tips and tricks

Back to School Lunch Packing Tips

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September kicks my butt every year. And though every August I try to will it away and tell myself that this year will be different, it never seems to work out that way. 

The fact is, everything is a struggle in September. It stinks to get back into a routine, and it's hard work to figure out who has to be where and when on which day. On my crankiest days, I even have a problem adjusting to the weather change — and I love fall. 

Its underatandable, then, that just a month or so into a new school year, parents are already over packing school lunch.

Listen, I'm totally with you. I'm over here trying to get my work done, showing up for curriculum night, returning long overdue library books and remembering to buy sneakers in the right size for each kid (how on earth do feet grow so quickly in summer?!). I might have three brain cells left to dedicate to lunch packing. 

I definitely don't have all of the answers, but I have some tips up my sleeve to share with you, and I promise, they don't require more than three brain cells to process.  If you're looking for some lunchbox inspiration, head over to Instagram, where I share loads of lunches regularly. If you're looking for allergy friendly ideas, I've got you covered

Produce Prep

1. Cut your fruit and veggies in advance. Just do it. If setting aside the time is hard, I understand. It's probably not the best thing to do on, say, a Monday morning before school and work. How about at some point on the weekend though? Buy your produce during the week and set up shop with your cutting board and your knife for 20 minutes on the weekend. Your future self will be incredibly grateful. I love produce prep not only because it makes my lunchpacking and cooking easier, but also because it's quiet solo time for me. I take it where I can get it, so I'm calling it a win-win. 

Packed Lunch

2. Stop reinventing the wheel. You really don't need to come up with something new and interesting for lunch all the time. Your kids can do all of that heavy lifting for you. If it's a busy week ahead for me, I let my kids know what's available for them to choose based on what I know I'll have time to pack. Sometimes that's yogurt, fruit, veggies and frozen waffles. Sometimes it's more elaborate. My kids use the LaLa Lunchbox app, but however you hand over the reigns to your brood, make it a system that works for you. 

Using LaLa Lunchbox

3. Meal Plan. The LaLa Lunchbox meal planning app is the only one that involves kids in the process of choosing what's for lunch. It's a fun, simple and interactive platform that engages kids, empowering them to make better choices when it comes to the food they eat. For parents, it generates an easy-to-use grocery list to help them stay organized and on top of their lunch game. The best part is, it's free to download (only available right now on iOS). Give it a try and let me know what you think!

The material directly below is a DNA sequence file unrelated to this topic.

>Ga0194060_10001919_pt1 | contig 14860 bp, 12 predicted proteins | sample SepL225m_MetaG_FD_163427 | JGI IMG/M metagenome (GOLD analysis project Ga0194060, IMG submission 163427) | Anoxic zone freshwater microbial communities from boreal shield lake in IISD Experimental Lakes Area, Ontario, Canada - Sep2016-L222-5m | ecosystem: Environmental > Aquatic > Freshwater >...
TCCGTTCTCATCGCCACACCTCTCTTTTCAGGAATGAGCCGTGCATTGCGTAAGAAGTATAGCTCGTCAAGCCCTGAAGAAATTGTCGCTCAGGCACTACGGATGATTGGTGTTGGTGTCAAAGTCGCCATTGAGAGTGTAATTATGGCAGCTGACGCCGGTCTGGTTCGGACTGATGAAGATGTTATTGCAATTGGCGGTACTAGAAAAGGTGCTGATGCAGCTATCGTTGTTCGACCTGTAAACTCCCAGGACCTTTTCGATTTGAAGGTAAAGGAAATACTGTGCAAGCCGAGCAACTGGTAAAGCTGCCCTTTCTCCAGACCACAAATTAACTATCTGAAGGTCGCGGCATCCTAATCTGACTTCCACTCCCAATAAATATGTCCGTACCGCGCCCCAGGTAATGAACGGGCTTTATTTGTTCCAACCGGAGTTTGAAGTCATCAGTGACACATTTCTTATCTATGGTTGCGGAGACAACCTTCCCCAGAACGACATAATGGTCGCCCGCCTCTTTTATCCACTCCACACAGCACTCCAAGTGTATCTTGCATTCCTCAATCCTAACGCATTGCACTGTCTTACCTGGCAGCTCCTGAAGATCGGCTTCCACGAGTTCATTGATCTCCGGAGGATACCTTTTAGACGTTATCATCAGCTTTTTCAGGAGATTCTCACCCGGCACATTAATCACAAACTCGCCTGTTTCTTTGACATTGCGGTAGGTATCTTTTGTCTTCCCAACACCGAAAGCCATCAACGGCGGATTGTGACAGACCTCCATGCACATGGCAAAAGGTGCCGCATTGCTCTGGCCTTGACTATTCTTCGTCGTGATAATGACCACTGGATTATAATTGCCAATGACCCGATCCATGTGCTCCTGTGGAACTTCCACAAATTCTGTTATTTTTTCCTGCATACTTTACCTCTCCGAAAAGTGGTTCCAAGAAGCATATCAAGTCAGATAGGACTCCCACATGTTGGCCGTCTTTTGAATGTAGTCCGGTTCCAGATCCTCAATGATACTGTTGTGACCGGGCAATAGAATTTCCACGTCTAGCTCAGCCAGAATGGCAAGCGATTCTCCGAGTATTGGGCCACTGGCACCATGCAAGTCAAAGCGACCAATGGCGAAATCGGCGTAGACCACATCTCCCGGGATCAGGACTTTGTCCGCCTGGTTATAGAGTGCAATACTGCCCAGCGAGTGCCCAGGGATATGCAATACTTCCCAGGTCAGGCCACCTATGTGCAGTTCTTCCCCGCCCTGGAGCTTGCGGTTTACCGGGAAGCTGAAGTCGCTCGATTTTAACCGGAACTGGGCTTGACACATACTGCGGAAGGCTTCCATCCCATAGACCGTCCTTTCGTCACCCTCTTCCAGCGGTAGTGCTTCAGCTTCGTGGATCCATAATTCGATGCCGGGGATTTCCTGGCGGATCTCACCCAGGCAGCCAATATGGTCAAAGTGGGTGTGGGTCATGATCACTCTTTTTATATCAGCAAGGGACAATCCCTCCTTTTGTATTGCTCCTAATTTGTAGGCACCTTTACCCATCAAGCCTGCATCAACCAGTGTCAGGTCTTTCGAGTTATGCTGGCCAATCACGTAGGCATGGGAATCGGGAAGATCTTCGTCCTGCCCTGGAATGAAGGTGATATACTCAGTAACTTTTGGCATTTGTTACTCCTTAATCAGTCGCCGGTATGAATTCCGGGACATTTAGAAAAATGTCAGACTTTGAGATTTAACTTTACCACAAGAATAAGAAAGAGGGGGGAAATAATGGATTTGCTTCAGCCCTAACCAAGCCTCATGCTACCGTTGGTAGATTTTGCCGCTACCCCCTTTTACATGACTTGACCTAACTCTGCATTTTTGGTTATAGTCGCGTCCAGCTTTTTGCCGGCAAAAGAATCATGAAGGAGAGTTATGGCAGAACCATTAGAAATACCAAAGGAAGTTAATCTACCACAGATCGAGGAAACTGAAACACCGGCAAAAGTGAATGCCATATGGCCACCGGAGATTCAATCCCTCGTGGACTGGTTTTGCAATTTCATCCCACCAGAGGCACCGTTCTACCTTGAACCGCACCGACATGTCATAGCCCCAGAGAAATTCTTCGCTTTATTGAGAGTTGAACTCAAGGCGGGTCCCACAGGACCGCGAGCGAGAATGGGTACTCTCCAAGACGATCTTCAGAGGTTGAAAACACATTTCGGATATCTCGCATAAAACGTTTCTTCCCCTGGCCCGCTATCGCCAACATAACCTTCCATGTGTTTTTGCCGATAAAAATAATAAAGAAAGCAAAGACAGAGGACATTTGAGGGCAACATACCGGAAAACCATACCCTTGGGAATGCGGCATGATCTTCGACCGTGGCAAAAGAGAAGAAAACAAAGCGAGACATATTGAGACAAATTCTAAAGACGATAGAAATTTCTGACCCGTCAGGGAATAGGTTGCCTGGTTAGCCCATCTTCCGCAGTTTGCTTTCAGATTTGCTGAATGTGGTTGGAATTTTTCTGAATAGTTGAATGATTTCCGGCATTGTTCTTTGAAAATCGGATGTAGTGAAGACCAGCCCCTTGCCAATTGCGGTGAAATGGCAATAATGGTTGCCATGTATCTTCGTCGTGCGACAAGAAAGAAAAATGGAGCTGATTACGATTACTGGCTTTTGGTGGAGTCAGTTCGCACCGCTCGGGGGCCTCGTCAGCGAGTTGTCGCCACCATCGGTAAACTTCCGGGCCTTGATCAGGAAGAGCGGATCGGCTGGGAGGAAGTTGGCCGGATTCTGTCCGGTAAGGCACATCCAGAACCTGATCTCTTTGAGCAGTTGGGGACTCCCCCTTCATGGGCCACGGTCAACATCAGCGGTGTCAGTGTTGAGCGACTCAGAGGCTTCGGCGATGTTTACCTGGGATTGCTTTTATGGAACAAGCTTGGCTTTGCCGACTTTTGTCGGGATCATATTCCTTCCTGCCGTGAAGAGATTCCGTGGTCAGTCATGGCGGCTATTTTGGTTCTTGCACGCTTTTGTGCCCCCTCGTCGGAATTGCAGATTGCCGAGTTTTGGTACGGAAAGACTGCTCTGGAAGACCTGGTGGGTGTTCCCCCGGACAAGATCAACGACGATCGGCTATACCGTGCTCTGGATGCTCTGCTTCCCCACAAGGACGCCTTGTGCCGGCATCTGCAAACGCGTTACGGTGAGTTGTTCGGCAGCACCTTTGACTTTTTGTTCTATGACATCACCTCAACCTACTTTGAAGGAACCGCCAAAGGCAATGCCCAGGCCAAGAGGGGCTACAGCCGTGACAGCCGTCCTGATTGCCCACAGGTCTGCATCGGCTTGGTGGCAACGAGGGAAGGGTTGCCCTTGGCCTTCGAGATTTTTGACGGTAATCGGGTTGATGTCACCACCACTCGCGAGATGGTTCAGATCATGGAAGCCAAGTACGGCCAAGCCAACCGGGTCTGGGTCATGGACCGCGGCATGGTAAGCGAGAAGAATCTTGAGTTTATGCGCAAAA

School lunch can be challenging, but we're in this together. However you handle it at your house, I'm wishing you the best.  

The Thankful Tree

I can't remember where I first came across the idea, but the Thankful Tree has been a huge hit with everyone around our Thanksgiving table for the last several years. It's the spirit of Thanksgiving in a beautiful centerpiece: each member of the Thanksgiving feast has to contribute at least one leaf with what he or she is thankful for and it becomes a bouquet of gratitude. 

The Thankful Tree is basically a hands-on family craft project that immediately becomes a conversation piece. For the wee ones, of course, parents can contribute. Two years ago, for example, my youngest said she was thankful for "yellow," and that's what we wrote on one of the leaves. On a more serious note, my family has had a couple of stressful years, with one member who had breast cancer and another who had open heart surgery, and the Thankful Tree has been a wonderful channel for us all to express our gratitude for their recovery, their medical care, and our family's ability to get through tough times together. This year we'll be adding some more color to our Thankful Tree with the new Gratitude Tree Notes from Lunchbox Love, a company whose lunchbox cards we love and use regularly. Thanksgiving is my most favorite holiday, and this is something I'm looking forward to immensely. See below for instructions on how you can create your own Thankful Tree. 

the Thankful Tree
Thankful Tree branches

Here's how to do it: 
1. Gather long thin branches.
2. Cut colored construction paper into leaf shapes and use a hole puncher to make a hole in each.
3. Have each person at your holiday gathering write at least one thing they are thankful for (make pens readily available).
4. Use kitchen twine or any other string to fasten the leaves onto the branches. 
5. Assemble in a vase and place at the center of your table. 

We talked about these all night long last year, and I'm looking forward to gathering branches soon. I can't wait to read the leaves this year!